While part of the air may flow out through the gap into the machine hall, most of the air is directed into the hood.
As pointed out, the air is preferably blown directly against the Yankee cylinder. If the air curtain were directed inwards, it might draw along some cold air out of the machine hall. Thus, another object of the invention is that by means of gentle blowing substantially directly downward onto the Yankee cylinder, warm air is introduced into an area from which air flows into the hood.
In the following, the invention will be described in detail with reference to the accompanying drawings which are supplied for illustrative purposes only and are not intended to restrict the scope of the invention.
FIG. 1 is a schematic sectional view of an IR-dryer/Yankee cylinder in accordance with the invention;
FIG. 2 is a partial schematic axial sectional view of a Yankee cylinder showing in detail the air streams applied thereto;
FIG. 3 is a schematic sectional view of the blow pipes directed at the Yankee cylinder; and
FIG. 4 shows the circulation of the cooling air of an IR-dryer as a block diagram.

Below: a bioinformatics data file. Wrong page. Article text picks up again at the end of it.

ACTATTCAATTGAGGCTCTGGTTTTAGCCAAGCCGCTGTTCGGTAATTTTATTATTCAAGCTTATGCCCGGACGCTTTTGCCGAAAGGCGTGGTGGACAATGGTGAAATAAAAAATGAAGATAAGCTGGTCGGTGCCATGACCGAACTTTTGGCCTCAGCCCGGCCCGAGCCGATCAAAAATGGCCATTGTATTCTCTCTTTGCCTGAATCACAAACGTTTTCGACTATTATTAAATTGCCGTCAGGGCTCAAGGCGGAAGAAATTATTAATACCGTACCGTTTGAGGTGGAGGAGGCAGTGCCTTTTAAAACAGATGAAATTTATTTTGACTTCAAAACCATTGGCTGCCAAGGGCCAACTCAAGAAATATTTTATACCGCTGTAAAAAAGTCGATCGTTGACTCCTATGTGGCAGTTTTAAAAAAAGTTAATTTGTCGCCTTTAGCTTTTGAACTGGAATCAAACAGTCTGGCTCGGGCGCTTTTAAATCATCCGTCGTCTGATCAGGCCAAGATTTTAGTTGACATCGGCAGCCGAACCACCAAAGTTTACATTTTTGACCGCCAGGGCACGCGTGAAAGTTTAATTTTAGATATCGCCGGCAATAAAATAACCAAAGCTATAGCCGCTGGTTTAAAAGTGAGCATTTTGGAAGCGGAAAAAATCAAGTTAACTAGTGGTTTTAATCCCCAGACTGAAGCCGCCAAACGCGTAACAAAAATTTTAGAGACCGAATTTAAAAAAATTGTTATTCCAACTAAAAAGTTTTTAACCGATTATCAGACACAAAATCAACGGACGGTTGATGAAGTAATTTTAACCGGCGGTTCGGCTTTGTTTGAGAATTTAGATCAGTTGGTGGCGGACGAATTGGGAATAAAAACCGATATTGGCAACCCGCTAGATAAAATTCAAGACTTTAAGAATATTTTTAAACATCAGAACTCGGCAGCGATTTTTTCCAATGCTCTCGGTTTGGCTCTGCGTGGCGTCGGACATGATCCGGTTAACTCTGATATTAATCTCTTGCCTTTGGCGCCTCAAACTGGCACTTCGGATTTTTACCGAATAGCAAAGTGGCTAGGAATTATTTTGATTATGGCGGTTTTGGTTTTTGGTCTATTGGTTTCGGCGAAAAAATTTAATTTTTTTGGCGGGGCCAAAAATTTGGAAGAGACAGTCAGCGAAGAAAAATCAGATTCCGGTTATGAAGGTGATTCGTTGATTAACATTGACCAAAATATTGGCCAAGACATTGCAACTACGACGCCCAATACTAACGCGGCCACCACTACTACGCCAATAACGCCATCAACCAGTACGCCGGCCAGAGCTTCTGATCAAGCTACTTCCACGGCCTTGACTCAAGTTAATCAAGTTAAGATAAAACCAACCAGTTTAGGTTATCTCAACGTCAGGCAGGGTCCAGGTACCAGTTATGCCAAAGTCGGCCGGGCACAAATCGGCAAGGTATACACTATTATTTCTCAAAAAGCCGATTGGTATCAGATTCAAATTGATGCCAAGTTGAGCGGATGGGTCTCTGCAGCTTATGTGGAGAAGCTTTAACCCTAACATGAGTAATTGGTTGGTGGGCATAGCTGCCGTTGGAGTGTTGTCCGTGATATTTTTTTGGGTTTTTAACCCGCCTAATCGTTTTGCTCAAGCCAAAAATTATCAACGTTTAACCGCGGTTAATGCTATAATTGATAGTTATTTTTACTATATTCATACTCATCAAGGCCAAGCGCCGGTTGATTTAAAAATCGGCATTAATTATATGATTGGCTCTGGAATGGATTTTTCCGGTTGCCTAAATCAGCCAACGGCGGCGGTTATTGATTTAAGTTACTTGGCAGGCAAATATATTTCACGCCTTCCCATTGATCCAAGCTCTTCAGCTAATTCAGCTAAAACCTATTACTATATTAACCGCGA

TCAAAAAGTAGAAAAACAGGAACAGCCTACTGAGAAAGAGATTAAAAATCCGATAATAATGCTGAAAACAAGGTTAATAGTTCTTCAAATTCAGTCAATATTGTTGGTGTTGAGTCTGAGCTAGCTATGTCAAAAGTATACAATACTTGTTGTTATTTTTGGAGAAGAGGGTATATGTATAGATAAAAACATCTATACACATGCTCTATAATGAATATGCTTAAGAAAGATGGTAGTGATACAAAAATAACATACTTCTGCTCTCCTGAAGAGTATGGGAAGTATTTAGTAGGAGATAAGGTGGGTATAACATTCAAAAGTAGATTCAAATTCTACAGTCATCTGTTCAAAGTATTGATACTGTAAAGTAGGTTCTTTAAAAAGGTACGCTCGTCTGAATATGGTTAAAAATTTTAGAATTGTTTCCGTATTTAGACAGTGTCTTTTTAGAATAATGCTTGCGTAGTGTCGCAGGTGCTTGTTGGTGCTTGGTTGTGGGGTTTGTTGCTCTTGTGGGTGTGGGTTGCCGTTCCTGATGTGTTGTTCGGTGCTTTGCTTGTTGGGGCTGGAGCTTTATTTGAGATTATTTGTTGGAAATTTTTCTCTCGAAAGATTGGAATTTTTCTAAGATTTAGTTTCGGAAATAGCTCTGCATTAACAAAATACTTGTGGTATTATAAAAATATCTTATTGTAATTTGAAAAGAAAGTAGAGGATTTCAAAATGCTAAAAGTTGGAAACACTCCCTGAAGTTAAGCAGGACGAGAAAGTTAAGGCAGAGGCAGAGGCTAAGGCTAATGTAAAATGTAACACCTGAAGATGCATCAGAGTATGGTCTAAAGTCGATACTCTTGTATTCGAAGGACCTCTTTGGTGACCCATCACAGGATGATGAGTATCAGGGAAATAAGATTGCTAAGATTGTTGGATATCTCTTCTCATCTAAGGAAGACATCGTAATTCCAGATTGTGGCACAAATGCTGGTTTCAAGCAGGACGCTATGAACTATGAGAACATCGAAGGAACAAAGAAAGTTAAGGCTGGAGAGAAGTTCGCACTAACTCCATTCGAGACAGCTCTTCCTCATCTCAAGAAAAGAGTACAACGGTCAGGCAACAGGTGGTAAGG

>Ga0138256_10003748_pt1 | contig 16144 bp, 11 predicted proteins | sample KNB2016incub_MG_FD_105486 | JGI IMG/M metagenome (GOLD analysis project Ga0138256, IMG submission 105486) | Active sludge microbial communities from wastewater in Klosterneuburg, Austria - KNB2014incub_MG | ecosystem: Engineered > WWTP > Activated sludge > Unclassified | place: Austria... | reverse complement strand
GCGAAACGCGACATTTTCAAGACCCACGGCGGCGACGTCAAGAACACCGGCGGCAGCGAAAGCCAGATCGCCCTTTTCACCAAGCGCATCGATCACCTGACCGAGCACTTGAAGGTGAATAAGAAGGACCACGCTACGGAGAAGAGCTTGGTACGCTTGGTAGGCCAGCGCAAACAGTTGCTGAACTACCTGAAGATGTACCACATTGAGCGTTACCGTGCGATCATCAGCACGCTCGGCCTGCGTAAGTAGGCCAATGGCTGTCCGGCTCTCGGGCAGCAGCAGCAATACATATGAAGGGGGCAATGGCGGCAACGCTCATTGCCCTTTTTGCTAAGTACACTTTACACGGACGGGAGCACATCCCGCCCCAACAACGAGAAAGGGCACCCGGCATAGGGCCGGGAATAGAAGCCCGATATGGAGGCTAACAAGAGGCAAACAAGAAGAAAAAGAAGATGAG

In FIG. 1, the Yankee cylinder is represented by the reference numeral 1, the hood placed over the cylinder with the reference numeral 2 and the IR-dryer with the reference numeral 3. According to FIG. 1, the air distribution system of the Yankee cylinder is divided into two parts, the wet-end block which is denoted with L1 and the dry-end block which is indicated with L2. The IR-dryer is preferably placed immediately before the wet-end block L1, so that it forms a part of the hood 2. Alternatively, the IR-dryer may also be placed outside the Yankee hood. The distributor pipe through which heated air is passed into the first and second block is denoted with the reference numeral 6. The incoming paper web is denoted with Win, and is directed to run over the Yankee cylinder as indicated by the dotted line. The outgoing paper web Wout is removed from the Yankee cylinder in known manner by a scraper or doctor-type element 13. The moisture profile of the outgoing paper web is measured by means of a measurement beam 7. Data obtained by measuring the moisture profile of the outgoing web are directed to IR-dryer 3 for the regulation and control thereof. The regular blow air which is blown against the Yankee cylinder 1 is indicated with reference numeral 11 (FIG. 2). The cooling air introduced into the IR-dryer is passed by means of the blower 12 into the IR-dryer 3. According to the invention, cooling air heated in the IR-dryer and removed therefrom is blown against the Yankee cylinder 1 by means of blowing nozzles 8 located preferably along the entire length of the hood 2 as will be described in more detail below. The air curtain is denoted with the reference numeral 5 and also indicated in FIG. 1 by a plurality of arrows extending from the Yankee hood towards the Yankee cylinder.